Every parent knows that when your child is hurting, nothing in your world is right. When your spouse is at home trying to make ends meet, or torn between taking care of your children and keeping a job, your heart breaks with them no matter how far away you are.
Our troops love their families with all that they are. Service members cannot be focused on their mission if their families don't have what they need to thrive at home. And we can't expect to keep the best and brightest if our service members are forced to choom [sic] be- -- choose between their love of country and the hopes and dreams they have for their families.
We have an all-volunteer force, and it continues only because of generations of Americans who see the honor, dignity, and patriotism of this calling. How can we hope to keep our military strong if we don't give our family survivors and caregivers what they need to survive; if we don't act on our sacred obligation? And that is why we're here today and what Joining Forces is all about.
During the Obama-Biden administration, we made a lot of progress. And most of all, I'm proud that we helped lift up the stories like the ones I heard from those on the screens behind me. And now we're ready to do more.
So here's what you're going to see us do over these next few years: We're going to focus on military family employment and entrepreneurship. Before the pandemic, the Department of Defense estimated that the military spouse unemployment rate was about 22 percent.
Spouses: All of you deserve opportunities to do the work you love, whether that means keeping your job when you move from base to base or owning your own businesses.
And we need to make sure that you can get quality childcare when you need it so that you don't have to feel like you're choosing between your job and taking care of your kids.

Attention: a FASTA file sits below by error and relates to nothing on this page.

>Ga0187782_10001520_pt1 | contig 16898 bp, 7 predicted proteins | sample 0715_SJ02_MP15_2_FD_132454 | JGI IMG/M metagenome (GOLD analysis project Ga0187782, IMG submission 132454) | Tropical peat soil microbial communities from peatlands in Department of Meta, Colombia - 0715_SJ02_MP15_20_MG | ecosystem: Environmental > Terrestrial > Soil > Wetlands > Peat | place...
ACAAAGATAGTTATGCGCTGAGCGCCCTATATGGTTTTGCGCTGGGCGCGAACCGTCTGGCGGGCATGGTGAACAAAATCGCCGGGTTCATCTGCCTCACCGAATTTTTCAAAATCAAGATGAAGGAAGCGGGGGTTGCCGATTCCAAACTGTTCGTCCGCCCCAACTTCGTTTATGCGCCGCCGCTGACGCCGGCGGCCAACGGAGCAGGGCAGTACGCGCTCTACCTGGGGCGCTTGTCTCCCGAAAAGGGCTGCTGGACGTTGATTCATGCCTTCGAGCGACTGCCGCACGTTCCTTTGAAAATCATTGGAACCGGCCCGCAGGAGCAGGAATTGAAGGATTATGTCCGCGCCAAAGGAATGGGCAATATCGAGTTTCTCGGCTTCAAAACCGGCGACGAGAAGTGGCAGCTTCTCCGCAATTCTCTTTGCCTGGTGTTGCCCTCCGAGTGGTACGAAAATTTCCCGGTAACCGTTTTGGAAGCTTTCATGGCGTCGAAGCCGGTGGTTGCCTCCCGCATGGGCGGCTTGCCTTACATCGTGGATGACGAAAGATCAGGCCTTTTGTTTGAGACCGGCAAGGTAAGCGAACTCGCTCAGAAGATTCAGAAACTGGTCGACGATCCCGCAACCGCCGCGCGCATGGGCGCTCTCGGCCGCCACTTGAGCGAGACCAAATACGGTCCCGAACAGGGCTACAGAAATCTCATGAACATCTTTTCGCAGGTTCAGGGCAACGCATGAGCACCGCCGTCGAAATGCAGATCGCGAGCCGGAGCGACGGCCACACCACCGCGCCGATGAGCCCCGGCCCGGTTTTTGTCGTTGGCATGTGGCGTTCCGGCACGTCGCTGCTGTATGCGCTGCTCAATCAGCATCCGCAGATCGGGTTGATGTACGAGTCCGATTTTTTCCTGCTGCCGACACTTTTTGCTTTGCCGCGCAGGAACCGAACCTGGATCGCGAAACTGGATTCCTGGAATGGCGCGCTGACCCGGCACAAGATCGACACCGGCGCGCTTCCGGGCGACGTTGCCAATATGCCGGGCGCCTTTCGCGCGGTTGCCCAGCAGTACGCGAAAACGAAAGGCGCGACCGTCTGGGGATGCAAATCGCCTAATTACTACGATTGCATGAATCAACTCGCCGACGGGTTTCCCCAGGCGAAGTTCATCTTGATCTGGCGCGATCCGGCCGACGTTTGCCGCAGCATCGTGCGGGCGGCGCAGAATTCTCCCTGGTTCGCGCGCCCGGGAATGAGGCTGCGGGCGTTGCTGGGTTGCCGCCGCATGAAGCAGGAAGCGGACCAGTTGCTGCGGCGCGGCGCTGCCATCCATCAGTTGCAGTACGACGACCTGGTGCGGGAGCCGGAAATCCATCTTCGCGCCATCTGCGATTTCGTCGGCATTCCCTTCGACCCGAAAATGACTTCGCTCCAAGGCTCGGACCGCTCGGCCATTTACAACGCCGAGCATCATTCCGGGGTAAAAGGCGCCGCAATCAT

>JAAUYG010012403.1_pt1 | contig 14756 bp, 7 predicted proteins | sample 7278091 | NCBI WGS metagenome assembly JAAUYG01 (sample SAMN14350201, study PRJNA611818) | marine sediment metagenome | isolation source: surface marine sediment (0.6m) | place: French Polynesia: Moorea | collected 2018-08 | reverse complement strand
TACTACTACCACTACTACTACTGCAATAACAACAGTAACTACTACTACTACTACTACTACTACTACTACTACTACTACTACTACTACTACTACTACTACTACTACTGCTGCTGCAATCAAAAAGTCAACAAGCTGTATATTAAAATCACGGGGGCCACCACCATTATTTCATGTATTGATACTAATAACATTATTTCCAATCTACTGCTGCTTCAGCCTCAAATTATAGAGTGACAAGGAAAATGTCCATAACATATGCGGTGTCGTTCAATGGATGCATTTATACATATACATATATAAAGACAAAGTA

We're going to work on education for military children. There are more than 2 million kids whose parents are service members, National Guard reservists, or veterans. Our schools want to support all students, but they don't always know how to do so. We're going to work with educators and our government partners to make sure that you -- our military-connected kids -- have what you need to succeed.
And finally, we're going to work on military family health and wellbeing. Just 1 percent of our country has shouldered the burden of 20 years of war. No one has more strength and grit and resilience than our military families, but you can't do this alone. We have to help you carry this weight by improving access to mental health resources, ensuring everyone can put food on the table, and supporting caregiving families and survivors. So far, we already have commitments from the Departments of Defense, Labor, and Education. And this is just the beginning.
Our effort will take all of our government working together, and we expect every agency to step up and be part of it. This is a community bound together by love -- love for our country, love for your service members, and love for the communities you build together. And it's time that we match that devotion.
Your Commander-in-Chief understands that there is no greater honor than serving those who serve our country -- everyone who serves. He's going to make sure that you and your community are seen. And our goal is that this work will live on long after we leave as a permanent priority for every White House, because you deserve nothing less.
So thank you for all that you do. May God bless our troops and their families. Thank you.
Jill Biden, Remarks by the First Lady at a Joining Forces Event Online by Gerhard Peters and John T. Woolley, The American Presidency Project https://www.presidency.ucsb.edu/node/349458